JUN 23, 2016 08:18 PM PDT

NIH Approves Human CRISPR Trial Funded by Sean Parker

WRITTEN BY: Carmen Leitch
The US government panel that evaluates gene therapy trials, the National Institute of Health’s Recombinant DNA Research Advisory Committee (RAC), has approved a proposal by the University of Pennsylvania (UPenn) to test the CRISPR/Cas9 genome editing technology in a human patient. While there are still some other regulatory hurdles, this was a crucial and encouraging first step. Below, the video displays the CRISPR method.
While gene therapy has been attempted and has even found success in treating people before, this is the first use of the popular CRISPR tool to alter three different genes simultaneously for use in human patients, an exceptional achievement. The source of the funding for the trial, former Facebook president Sean Parker’s new $250 million Parker Institute for Cancer Immunotherapy, has also attracted a lot of attention to the study. While it is still unclear who might own the intellectual property surrounding this venture, Parker’s foundation has said that it will retain control of any patents on research it funds.

Eighteen people with a few types of cancers that are no longer responding to any current treatments will participate in the trial. The scientists plan to remove T cells, a type of white blood cell, from the patients and perform three CRISPR edits on them. First will be a gene insertion that causes T cells to target cancer cells. A benign virus will give the T cells a receptor for a protein, NY-ESO-1, usually present on tumor cells. When the T cells are reinfused into the patient, they should then attack tumors showing that NY-ESO-1 protein. This part of the plan has already been tested in people with multiple myeloma. While most tumors did initially shrink, the edited T cells eventually lost effectiveness and stopped proliferating.
A general overview of CRISPR/Cas9 technology, from Wikipedia
To hopefully address these issues, there will be additional uses of CRISPR on the T cells. Second, an edit to remove a natural T cell protein that could cause interference with this process. A third edit serves a defensive purpose; it removes a gene that identifies T cells as immune cells and prevents cancer cells from disabling them. After the successful edits, the cells will be put back into the corresponding patient.

“It’s an important new approach. We’re going to learn a lot from this. And hopefully it will form the basis of new types of therapy,” says one of three RAC members who reviewed the protocol, clinical oncologist Michael Atkins of Georgetown University.

UPenn will have to overcome an unfortunate history with gene therapy. In 1999 a young man in a trial there, Jessie Gelsinger, died participating.  “Penn has a very extensive conflict and has a history,” says a bioethicist at Northwestern University, Laurie Zoloth.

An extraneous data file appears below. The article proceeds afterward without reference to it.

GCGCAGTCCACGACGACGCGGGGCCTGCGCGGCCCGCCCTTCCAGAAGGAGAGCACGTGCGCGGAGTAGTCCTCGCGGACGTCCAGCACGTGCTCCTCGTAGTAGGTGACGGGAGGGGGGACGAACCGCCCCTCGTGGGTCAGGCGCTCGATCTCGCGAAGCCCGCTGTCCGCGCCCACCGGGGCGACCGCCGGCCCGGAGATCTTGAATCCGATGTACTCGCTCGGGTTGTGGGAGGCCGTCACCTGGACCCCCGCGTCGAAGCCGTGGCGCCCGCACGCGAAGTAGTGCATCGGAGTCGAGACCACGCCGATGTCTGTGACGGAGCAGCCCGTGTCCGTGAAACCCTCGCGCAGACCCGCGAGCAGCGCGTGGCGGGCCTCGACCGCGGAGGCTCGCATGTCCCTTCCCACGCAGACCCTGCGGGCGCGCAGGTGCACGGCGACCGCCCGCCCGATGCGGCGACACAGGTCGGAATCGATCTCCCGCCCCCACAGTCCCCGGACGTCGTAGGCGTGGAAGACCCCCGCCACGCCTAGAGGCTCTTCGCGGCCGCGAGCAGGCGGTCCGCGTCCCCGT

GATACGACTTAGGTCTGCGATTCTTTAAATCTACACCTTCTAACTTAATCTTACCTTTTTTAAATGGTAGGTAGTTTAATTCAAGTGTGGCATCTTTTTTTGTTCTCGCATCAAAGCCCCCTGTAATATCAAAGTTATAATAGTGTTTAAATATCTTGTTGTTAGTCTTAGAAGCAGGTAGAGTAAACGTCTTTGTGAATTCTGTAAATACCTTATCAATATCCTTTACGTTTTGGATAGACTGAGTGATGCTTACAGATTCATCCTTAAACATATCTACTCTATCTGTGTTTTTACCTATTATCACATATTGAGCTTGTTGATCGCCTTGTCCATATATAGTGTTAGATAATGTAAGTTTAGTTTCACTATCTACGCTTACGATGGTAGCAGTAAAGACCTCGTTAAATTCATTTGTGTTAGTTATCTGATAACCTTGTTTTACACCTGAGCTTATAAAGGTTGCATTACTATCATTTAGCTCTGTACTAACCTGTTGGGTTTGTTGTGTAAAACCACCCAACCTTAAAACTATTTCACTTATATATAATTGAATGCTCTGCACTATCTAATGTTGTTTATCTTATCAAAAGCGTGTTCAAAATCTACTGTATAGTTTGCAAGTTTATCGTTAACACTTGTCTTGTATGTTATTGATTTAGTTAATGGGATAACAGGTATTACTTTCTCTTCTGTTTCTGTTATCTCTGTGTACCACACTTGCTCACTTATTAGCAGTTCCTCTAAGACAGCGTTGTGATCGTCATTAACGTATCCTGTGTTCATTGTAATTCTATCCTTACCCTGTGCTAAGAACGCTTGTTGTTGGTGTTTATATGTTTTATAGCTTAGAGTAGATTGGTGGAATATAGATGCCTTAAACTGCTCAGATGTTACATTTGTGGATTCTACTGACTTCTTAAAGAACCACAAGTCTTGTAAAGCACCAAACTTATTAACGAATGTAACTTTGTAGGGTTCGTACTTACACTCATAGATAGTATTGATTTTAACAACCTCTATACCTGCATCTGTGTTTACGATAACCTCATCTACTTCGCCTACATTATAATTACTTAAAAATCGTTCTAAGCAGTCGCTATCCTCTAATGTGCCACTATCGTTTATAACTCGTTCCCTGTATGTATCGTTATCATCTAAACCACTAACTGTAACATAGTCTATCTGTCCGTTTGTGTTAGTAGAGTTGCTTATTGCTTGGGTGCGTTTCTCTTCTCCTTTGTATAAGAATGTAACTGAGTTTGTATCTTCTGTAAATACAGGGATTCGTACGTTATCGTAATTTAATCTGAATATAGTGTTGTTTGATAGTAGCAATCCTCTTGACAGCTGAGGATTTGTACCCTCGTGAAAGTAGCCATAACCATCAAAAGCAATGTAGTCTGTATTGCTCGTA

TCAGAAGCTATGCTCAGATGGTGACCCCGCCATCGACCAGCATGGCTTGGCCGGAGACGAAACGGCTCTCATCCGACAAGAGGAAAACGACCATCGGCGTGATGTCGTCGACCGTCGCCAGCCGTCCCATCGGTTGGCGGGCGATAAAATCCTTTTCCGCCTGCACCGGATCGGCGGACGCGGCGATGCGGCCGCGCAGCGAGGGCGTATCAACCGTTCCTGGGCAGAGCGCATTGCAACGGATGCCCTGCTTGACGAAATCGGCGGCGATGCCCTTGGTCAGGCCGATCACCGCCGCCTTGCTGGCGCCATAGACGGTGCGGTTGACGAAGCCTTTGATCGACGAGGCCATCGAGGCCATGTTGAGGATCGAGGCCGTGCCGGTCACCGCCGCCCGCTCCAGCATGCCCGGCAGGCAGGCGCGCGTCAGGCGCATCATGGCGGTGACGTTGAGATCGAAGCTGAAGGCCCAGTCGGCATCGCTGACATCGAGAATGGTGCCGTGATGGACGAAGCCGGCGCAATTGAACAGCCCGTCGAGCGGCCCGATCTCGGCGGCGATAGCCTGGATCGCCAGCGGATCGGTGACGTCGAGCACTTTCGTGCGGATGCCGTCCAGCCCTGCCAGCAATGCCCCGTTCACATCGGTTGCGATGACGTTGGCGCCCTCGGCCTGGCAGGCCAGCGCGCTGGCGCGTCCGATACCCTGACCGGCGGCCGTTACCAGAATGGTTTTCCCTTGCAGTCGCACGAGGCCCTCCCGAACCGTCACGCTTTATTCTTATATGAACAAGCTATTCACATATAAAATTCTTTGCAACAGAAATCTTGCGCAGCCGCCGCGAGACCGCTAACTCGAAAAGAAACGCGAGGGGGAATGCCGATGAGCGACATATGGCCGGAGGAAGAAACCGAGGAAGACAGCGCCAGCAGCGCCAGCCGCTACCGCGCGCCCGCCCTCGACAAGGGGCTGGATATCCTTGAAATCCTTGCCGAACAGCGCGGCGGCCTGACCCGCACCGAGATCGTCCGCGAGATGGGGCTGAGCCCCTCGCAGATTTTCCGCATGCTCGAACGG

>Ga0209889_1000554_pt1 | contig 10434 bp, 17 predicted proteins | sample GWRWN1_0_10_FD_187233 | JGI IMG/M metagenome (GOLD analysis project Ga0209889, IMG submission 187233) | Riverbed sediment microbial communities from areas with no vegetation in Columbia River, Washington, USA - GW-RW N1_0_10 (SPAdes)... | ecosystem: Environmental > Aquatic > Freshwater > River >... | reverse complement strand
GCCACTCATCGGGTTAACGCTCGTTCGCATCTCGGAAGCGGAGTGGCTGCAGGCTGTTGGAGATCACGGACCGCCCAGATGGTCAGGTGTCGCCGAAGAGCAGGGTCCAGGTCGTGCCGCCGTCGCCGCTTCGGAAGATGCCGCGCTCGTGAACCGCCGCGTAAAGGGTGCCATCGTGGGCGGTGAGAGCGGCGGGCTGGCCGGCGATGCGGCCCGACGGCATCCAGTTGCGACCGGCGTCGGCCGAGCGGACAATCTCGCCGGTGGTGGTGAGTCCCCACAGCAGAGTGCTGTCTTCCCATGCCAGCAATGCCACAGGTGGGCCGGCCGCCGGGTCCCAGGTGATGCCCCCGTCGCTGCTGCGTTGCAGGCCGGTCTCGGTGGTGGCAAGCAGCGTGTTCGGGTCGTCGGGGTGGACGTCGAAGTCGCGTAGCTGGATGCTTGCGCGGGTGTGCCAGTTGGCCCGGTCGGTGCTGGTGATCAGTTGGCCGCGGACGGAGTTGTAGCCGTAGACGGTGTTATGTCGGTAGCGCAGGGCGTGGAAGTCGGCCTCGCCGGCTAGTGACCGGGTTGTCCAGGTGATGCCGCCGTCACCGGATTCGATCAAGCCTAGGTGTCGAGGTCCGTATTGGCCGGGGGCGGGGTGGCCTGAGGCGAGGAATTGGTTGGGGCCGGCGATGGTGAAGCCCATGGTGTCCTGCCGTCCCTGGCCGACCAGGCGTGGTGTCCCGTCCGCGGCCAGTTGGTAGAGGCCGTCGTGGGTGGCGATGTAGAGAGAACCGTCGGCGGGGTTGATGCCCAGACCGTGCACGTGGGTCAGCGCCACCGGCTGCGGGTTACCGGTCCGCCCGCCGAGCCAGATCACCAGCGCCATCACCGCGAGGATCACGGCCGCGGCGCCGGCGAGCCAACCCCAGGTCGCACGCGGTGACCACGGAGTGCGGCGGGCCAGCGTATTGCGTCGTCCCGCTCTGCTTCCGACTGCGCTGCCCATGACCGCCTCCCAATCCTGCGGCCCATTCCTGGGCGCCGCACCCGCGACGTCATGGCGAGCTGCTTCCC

One major concern of the committee arose from the financial interest UPenn has in the trial. Carl June of UPenn is the trial’s scientific adviser, and he holds several patents on gene therapy as well as having connections to Novartis pharmaceutical company. The RAC made several suggestions for avoiding such conflicts, and June claimed the university was taking care to manage such issues. RAC members have said they are being very careful with this proposal.

June thinks one of the biggest obstacles to success will be the potential for 'off-target effects' or the unintended editing of genes that are not targeted in the study. It is also possible that the immune system will mount an attack on the edited cells.

Mildred Cho, a bioethicist at Stanford University in California and an RAC member, thinks the time is right to move forward. “Often we have to take the leap of faith.”

“CRISPR technology provides an opportunity to profoundly manipulate cells,” according to a statement provided by Jenifer Haslip, a spokesperson for the Parker’s nonprofit foundation. “We’re excited to be part of the first clinical effort in the United States to combine these two powerful therapeutic approaches to treat a devastating disease like cancer."
 
The structure of the Cas9 protein is seen in the video above.

Sources: Science ScienceInsider, Nature News, Parker.org, MIT Technology Review
About the Author
  • Experienced research scientist and technical expert with authorships on 28 peer-reviewed publications, traveler to over 60 countries, published photographer and internationally-exhibited painter, volunteer trained in disaster-response, CPR and DV counseling.
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